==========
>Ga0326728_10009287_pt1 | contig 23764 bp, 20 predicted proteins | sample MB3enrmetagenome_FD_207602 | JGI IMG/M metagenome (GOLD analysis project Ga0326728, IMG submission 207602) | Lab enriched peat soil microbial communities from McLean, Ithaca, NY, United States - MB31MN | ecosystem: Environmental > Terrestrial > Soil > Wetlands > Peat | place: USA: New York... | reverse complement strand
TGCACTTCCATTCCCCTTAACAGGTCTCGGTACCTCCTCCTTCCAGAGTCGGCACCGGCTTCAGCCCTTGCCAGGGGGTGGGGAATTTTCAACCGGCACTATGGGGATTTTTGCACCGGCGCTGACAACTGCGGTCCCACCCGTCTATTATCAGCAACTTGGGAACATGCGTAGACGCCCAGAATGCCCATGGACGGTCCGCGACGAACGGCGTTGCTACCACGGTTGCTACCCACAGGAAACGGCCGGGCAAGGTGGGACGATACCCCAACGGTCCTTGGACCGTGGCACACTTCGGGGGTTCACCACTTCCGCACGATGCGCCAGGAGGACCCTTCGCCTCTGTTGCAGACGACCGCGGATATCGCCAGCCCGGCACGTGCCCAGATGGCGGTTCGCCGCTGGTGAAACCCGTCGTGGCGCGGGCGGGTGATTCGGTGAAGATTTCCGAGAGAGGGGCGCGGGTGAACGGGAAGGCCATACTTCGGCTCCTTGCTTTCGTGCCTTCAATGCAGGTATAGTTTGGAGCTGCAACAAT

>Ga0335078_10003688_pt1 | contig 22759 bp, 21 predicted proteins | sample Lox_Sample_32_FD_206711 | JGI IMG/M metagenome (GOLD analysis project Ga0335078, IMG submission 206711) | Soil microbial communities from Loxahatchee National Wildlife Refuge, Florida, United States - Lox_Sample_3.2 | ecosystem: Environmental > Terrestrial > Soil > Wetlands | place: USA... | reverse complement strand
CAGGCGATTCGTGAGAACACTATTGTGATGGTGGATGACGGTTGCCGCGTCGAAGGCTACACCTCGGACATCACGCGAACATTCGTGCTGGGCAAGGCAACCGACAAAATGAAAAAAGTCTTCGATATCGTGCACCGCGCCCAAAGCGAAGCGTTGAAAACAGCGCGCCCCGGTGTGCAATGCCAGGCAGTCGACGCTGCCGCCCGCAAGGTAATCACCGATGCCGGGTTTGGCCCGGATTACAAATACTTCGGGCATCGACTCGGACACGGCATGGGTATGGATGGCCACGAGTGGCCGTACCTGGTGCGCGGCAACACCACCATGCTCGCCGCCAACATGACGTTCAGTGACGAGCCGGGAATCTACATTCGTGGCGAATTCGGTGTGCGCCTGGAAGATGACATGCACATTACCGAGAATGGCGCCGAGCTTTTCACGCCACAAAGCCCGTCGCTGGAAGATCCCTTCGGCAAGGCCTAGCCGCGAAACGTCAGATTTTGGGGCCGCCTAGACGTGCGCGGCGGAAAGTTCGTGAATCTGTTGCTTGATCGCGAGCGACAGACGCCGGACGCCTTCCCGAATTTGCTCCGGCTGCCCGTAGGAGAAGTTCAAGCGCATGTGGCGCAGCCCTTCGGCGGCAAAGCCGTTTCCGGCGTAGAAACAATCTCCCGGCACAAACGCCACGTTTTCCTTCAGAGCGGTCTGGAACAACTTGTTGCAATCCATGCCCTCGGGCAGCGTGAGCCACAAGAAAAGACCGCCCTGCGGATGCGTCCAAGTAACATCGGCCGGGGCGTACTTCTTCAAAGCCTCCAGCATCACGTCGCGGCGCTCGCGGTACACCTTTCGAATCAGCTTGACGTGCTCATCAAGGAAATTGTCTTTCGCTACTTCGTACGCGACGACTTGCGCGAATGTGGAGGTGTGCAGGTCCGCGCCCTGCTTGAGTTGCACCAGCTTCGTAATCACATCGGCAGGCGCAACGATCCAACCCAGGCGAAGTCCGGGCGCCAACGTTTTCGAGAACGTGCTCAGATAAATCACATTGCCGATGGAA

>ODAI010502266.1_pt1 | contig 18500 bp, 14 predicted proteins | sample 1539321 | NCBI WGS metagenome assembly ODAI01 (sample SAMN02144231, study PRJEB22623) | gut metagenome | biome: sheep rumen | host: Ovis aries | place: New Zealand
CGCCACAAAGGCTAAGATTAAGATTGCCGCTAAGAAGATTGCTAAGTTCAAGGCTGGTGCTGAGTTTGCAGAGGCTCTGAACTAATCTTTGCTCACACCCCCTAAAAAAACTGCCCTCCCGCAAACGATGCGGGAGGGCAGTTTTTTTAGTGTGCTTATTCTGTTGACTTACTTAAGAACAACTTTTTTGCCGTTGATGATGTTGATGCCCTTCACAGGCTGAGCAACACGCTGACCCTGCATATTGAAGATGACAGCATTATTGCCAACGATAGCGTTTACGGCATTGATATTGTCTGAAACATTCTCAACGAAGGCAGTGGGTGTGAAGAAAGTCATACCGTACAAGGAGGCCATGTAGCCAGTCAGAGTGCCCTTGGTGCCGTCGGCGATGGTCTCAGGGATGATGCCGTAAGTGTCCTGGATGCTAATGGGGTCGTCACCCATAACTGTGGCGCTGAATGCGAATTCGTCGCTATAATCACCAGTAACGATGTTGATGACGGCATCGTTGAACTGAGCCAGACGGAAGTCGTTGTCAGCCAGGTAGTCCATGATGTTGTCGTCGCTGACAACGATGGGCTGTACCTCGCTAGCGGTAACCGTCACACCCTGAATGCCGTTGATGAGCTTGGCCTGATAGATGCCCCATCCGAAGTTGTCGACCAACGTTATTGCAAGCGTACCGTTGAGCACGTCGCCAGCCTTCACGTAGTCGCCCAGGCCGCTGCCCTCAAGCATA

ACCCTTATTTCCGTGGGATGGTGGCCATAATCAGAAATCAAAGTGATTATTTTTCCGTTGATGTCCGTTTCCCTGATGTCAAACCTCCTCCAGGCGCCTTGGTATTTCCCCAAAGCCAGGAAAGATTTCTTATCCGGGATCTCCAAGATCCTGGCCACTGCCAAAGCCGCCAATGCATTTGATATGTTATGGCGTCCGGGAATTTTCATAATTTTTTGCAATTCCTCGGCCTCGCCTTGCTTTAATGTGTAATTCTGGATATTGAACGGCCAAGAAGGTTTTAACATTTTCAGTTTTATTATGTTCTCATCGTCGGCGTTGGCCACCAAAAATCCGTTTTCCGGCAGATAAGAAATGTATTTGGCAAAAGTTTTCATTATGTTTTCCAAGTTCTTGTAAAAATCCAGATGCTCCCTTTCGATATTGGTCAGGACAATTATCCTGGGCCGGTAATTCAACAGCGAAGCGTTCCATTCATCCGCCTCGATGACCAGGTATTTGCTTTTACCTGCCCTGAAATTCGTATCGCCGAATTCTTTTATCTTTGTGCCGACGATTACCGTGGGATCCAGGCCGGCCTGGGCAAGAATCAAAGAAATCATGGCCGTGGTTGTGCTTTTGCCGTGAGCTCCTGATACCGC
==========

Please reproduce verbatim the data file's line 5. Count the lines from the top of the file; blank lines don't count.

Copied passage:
>ODAI010502266.1_pt1 | contig 18500 bp, 14 predicted proteins | sample 1539321 | NCBI WGS metagenome assembly ODAI01 (sample SAMN02144231, study PRJEB22623) | gut metagenome | biome: sheep rumen | host: Ovis aries | place: New Zealand